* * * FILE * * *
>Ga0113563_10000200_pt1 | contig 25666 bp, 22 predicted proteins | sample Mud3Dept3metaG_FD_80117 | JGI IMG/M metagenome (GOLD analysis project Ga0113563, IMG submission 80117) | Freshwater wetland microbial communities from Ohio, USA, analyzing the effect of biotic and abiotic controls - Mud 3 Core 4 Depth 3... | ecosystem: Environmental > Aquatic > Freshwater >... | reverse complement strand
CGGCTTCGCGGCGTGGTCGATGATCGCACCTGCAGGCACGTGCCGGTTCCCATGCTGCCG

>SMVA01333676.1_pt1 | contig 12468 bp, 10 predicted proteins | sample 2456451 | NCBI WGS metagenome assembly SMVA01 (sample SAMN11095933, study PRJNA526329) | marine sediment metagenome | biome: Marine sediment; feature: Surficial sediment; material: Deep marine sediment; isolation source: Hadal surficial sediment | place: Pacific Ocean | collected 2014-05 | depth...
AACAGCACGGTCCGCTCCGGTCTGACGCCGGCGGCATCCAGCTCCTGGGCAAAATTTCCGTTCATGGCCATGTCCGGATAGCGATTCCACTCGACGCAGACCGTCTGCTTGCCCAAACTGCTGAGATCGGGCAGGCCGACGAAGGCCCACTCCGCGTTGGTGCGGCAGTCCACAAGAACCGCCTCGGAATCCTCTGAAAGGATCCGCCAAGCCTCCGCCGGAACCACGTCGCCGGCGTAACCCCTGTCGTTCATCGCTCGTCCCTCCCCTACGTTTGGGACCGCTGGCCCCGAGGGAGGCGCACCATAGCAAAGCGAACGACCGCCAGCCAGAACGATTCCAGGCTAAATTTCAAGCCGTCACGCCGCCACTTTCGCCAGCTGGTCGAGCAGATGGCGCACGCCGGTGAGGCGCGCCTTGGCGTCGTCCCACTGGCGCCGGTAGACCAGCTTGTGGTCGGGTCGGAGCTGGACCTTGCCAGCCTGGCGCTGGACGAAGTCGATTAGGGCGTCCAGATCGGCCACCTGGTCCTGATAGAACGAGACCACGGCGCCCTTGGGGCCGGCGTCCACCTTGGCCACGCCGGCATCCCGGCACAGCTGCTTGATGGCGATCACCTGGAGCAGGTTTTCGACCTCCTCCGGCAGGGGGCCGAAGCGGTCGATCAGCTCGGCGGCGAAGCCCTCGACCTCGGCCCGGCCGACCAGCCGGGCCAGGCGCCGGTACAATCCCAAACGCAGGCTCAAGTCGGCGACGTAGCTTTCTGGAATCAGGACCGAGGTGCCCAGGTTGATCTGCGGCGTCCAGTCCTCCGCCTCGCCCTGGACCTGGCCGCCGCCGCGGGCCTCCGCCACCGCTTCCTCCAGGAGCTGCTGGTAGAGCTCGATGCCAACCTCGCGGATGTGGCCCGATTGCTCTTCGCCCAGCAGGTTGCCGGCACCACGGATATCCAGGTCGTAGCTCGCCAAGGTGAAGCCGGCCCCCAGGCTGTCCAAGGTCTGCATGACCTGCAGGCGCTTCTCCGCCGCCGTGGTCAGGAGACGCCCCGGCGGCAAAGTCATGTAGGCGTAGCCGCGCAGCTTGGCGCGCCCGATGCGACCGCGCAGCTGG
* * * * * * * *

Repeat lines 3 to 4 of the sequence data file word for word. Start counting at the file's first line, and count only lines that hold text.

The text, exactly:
>SMVA01333676.1_pt1 | contig 12468 bp, 10 predicted proteins | sample 2456451 | NCBI WGS metagenome assembly SMVA01 (sample SAMN11095933, study PRJNA526329) | marine sediment metagenome | biome: Marine sediment; feature: Surficial sediment; material: Deep marine sediment; isolation source: Hadal surficial sediment | place: Pacific Ocean | collected 2014-05 | depth...
AACAGCACGGTCCGCTCCGGTCTGACGCCGGCGGCATCCAGCTCCTGGGCAAAATTTCCGTTCATGGCCATGTCCGGATAGCGATTCCACTCGACGCAGACCGTCTGCTTGCCCAAACTGCTGAGATCGGGCAGGCCGACGAAGGCCCACTCCGCGTTGGTGCGGCAGTCCACAAGAACCGCCTCGGAATCCTCTGAAAGGATCCGCCAAGCCTCCGCCGGAACCACGTCGCCGGCGTAACCCCTGTCGTTCATCGCTCGTCCCTCCCCTACGTTTGGGACCGCTGGCCCCGAGGGAGGCGCACCATAGCAAAGCGAACGACCGCCAGCCAGAACGATTCCAGGCTAAATTTCAAGCCGTCACGCCGCCACTTTCGCCAGCTGGTCGAGCAGATGGCGCACGCCGGTGAGGCGCGCCTTGGCGTCGTCCCACTGGCGCCGGTAGACCAGCTTGTGGTCGGGTCGGAGCTGGACCTTGCCAGCCTGGCGCTGGACGAAGTCGATTAGGGCGTCCAGATCGGCCACCTGGTCCTGATAGAACGAGACCACGGCGCCCTTGGGGCCGGCGTCCACCTTGGCCACGCCGGCATCCCGGCACAGCTGCTTGATGGCGATCACCTGGAGCAGGTTTTCGACCTCCTCCGGCAGGGGGCCGAAGCGGTCGATCAGCTCGGCGGCGAAGCCCTCGACCTCGGCCCGGCCGACCAGCCGGGCCAGGCGCCGGTACAATCCCAAACGCAGGCTCAAGTCGGCGACGTAGCTTTCTGGAATCAGGACCGAGGTGCCCAGGTTGATCTGCGGCGTCCAGTCCTCCGCCTCGCCCTGGACCTGGCCGCCGCCGCGGGCCTCCGCCACCGCTTCCTCCAGGAGCTGCTGGTAGAGCTCGATGCCAACCTCGCGGATGTGGCCCGATTGCTCTTCGCCCAGCAGGTTGCCGGCACCACGGATATCCAGGTCGTAGCTCGCCAAGGTGAAGCCGGCCCCCAGGCTGTCCAAGGTCTGCATGACCTGCAGGCGCTTCTCCGCCGCCGTGGTCAGGAGACGCCCCGGCGGCAAAGTCATGTAGGCGTAGCCGCGCAGCTTGGCGCGCCCGATGCGACCGCGCAGCTGG